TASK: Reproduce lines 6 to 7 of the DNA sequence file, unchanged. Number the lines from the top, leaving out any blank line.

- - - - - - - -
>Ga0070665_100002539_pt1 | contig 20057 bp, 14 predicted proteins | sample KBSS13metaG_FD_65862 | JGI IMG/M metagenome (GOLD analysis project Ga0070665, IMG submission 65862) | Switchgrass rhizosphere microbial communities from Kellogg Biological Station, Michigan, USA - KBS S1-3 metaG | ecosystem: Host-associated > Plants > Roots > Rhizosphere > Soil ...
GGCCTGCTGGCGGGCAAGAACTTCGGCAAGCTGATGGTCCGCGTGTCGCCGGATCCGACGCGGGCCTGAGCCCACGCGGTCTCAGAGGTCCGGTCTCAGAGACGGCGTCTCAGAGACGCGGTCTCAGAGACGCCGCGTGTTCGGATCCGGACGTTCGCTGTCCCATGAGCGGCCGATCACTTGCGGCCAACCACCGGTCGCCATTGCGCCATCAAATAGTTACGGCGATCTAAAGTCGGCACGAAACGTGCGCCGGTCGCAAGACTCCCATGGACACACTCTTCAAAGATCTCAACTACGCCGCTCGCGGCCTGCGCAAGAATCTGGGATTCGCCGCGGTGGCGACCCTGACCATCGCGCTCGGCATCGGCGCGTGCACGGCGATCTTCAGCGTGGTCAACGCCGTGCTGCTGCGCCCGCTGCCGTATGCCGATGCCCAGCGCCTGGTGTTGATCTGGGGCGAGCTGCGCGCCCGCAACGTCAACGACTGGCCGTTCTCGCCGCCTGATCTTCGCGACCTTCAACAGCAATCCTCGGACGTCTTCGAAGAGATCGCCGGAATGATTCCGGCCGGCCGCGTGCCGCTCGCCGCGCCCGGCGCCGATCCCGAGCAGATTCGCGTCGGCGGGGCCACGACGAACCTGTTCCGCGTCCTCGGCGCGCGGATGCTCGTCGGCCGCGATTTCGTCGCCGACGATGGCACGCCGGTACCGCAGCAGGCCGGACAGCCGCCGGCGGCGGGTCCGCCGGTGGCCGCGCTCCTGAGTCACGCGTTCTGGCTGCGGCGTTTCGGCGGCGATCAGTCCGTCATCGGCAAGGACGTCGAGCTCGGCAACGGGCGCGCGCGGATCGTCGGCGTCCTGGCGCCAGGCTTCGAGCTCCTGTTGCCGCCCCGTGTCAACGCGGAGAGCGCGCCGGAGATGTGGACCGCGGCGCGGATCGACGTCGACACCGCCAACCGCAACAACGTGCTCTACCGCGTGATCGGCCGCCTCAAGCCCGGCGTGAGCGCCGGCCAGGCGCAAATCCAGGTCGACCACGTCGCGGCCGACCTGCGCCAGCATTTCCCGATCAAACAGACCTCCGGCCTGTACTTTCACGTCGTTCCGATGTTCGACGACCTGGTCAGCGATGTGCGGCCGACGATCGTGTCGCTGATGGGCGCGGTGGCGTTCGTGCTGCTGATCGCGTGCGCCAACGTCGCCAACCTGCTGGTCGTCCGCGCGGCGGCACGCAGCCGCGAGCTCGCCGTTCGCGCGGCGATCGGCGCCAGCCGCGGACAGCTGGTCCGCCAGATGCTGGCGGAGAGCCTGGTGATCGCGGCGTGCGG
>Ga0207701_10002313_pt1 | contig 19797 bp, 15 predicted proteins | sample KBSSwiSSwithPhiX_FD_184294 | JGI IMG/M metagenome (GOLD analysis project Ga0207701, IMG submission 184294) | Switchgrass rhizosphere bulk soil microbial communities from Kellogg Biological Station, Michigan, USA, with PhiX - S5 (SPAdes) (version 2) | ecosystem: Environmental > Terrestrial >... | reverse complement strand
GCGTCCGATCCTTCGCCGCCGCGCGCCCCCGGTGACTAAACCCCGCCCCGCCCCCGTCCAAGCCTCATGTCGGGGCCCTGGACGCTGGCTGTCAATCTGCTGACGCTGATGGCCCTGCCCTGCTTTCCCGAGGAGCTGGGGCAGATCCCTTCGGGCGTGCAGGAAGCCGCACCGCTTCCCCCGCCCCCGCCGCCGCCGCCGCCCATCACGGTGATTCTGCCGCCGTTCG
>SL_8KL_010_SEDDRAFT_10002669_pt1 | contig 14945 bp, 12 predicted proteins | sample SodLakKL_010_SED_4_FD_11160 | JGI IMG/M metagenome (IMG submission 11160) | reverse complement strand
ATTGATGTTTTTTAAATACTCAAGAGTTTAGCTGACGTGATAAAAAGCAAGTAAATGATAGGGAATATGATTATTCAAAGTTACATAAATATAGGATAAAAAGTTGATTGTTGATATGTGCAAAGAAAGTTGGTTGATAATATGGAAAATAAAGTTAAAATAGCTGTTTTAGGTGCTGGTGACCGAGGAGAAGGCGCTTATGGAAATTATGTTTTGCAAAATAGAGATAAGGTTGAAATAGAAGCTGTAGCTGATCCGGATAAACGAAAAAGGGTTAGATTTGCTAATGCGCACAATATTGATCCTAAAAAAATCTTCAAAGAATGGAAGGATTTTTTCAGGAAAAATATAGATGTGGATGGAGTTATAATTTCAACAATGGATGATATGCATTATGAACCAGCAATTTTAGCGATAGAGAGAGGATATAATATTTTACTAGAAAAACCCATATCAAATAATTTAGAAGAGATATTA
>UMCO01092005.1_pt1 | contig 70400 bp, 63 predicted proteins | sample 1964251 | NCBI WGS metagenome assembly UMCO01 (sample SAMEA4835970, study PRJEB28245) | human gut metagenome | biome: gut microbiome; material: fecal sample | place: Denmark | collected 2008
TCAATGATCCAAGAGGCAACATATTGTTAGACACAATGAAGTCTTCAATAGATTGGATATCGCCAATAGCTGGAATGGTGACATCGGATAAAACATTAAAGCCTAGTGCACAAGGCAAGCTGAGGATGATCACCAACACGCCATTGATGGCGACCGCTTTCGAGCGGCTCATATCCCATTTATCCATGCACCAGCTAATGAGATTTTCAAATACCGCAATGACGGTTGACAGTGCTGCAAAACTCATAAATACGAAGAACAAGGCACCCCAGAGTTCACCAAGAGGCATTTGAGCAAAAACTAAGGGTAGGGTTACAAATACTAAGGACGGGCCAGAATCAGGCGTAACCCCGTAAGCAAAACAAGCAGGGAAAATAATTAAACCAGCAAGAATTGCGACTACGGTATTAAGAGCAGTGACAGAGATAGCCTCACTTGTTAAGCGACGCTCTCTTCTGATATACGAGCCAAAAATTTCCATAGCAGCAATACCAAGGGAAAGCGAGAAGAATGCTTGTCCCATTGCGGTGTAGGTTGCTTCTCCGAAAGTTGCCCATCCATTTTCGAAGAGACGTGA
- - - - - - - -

ATTGATGTTTTTTAAATACTCAAGAGTTTAGCTGACGTGATAAAAAGCAAGTAAATGATAGGGAATATGATTATTCAAAGTTACATAAATATAGGATAAAAAGTTGATTGTTGATATGTGCAAAGAAAGTTGGTTGATAATATGGAAAATAAAGTTAAAATAGCTGTTTTAGGTGCTGGTGACCGAGGAGAAGGCGCTTATGGAAATTATGTTTTGCAAAATAGAGATAAGGTTGAAATAGAAGCTGTAGCTGATCCGGATAAACGAAAAAGGGTTAGATTTGCTAATGCGCACAATATTGATCCTAAAAAAATCTTCAAAGAATGGAAGGATTTTTTCAGGAAAAATATAGATGTGGATGGAGTTATAATTTCAACAATGGATGATATGCATTATGAACCAGCAATTTTAGCGATAGAGAGAGGATATAATATTTTACTAGAAAAACCCATATCAAATAATTTAGAAGAGATATTA
>UMCO01092005.1_pt1 | contig 70400 bp, 63 predicted proteins | sample 1964251 | NCBI WGS metagenome assembly UMCO01 (sample SAMEA4835970, study PRJEB28245) | human gut metagenome | biome: gut microbiome; material: fecal sample | place: Denmark | collected 2008